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Parts of Lincolnshire - Wikipedia

Map of the administrative counties in Lincolnshire between 1890 and 1965, showing the three parts and the two separate county boroughs

The three parts of the English county of Lincolnshire are or were divisions of the second-largest county in England. Similar in nature to the three ridings of Yorkshire, they existed as local government units until commencement of the Local Government Act 1972.

The three parts were:

The three parts touched in a tripoint somewhere near Chapel Hill.

Each of the parts had long had separate county administration (quarter sessions), and each was created a discrete administrative county with its own county council in 1889.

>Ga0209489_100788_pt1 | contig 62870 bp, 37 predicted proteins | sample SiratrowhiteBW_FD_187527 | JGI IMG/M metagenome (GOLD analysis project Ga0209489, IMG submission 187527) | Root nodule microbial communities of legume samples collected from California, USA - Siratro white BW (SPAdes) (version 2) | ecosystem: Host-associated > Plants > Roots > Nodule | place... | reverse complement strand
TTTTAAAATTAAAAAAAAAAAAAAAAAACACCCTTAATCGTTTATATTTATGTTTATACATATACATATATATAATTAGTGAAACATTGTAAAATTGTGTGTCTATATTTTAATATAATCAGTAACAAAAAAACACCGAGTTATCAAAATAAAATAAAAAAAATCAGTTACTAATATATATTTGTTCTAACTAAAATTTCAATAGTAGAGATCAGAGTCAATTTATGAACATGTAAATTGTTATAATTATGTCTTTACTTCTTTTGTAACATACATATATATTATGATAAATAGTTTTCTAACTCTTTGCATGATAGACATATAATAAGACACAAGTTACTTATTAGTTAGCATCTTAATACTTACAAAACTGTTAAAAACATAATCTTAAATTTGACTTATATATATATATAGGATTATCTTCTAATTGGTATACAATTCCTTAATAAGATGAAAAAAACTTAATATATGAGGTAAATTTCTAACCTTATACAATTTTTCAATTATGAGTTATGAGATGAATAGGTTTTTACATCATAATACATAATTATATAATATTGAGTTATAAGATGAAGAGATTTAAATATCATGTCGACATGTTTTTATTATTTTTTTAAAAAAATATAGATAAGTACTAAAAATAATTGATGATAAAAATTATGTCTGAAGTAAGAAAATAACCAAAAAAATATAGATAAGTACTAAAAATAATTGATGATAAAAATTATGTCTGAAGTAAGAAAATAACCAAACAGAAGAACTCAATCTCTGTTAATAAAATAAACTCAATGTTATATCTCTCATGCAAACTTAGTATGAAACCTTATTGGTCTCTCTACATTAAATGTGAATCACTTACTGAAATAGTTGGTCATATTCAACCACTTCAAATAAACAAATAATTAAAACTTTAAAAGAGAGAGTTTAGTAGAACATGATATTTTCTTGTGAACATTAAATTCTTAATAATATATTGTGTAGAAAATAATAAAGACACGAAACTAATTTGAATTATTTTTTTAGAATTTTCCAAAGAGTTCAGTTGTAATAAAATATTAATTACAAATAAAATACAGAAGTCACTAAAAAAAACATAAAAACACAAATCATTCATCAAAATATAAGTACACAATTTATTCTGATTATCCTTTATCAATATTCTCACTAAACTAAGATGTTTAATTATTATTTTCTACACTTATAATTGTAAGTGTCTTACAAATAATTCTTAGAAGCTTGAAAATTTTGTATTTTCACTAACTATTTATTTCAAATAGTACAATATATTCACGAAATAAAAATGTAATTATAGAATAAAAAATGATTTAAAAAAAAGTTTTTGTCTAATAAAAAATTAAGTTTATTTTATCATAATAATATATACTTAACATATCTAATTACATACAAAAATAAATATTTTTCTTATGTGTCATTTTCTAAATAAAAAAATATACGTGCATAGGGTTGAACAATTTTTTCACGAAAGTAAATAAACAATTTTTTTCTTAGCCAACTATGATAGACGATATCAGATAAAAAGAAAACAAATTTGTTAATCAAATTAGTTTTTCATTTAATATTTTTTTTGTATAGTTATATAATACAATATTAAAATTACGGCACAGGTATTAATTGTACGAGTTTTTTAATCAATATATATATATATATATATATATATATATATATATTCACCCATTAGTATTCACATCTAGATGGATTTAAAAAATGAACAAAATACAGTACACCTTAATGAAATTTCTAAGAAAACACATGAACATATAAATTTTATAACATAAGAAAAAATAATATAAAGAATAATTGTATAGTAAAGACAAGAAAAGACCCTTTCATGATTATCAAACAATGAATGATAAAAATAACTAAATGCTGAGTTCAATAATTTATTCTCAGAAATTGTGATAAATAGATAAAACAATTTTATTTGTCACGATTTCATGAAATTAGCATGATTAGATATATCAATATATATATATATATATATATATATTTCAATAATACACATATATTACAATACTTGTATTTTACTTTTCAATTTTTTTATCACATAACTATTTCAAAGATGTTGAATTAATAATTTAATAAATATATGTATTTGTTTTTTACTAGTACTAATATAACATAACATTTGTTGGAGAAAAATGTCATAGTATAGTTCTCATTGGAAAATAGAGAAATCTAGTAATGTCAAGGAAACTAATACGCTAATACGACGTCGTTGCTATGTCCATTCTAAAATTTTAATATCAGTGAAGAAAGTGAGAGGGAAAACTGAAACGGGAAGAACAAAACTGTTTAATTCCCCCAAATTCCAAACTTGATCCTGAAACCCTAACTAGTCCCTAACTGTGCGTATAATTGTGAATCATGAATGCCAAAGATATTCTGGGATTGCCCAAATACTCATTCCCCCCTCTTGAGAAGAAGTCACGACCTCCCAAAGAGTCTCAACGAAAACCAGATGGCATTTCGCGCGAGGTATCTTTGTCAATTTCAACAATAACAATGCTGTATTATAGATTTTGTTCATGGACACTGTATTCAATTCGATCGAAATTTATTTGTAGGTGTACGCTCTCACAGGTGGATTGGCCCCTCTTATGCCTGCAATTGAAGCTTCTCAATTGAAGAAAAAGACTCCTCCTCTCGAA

This arrangement lasted until 1974, when the three councils were replaced by a single Lincolnshire County Council, with northern Lindsey going to form part of the new County of Humberside (since abolished and replaced south of the Humber with two unitary authorities).

Although the parts no longer exist as units of local government, they are still recognised as broad geographical areas of Lincolnshire, and their names live on in some of the county's district councils (East and West Lindsey, North and South Kesteven, and South Holland).

Quarter sessions[edit]

Venues for quarter sessions in Lincolnshire in 1846[1]



Epiphany Easter Midsummer Michaelmas Kesteven Bourne Bourne Bourne Boston Holland Bourne Bourne Bourne Boston Lindsey (first division) Kirton in Lindsey Kirton in Lindsey Kirton in Lindsey Kirton in Lindsey Lindsey (second division) Spilsby Louth Spilsby Louth

In 1906, quarter sessions were held at Lincoln for Lindsey, at Bourne and Sleaford for Kesteven, and at Spalding and Boston for Holland.[2]

See also[edit]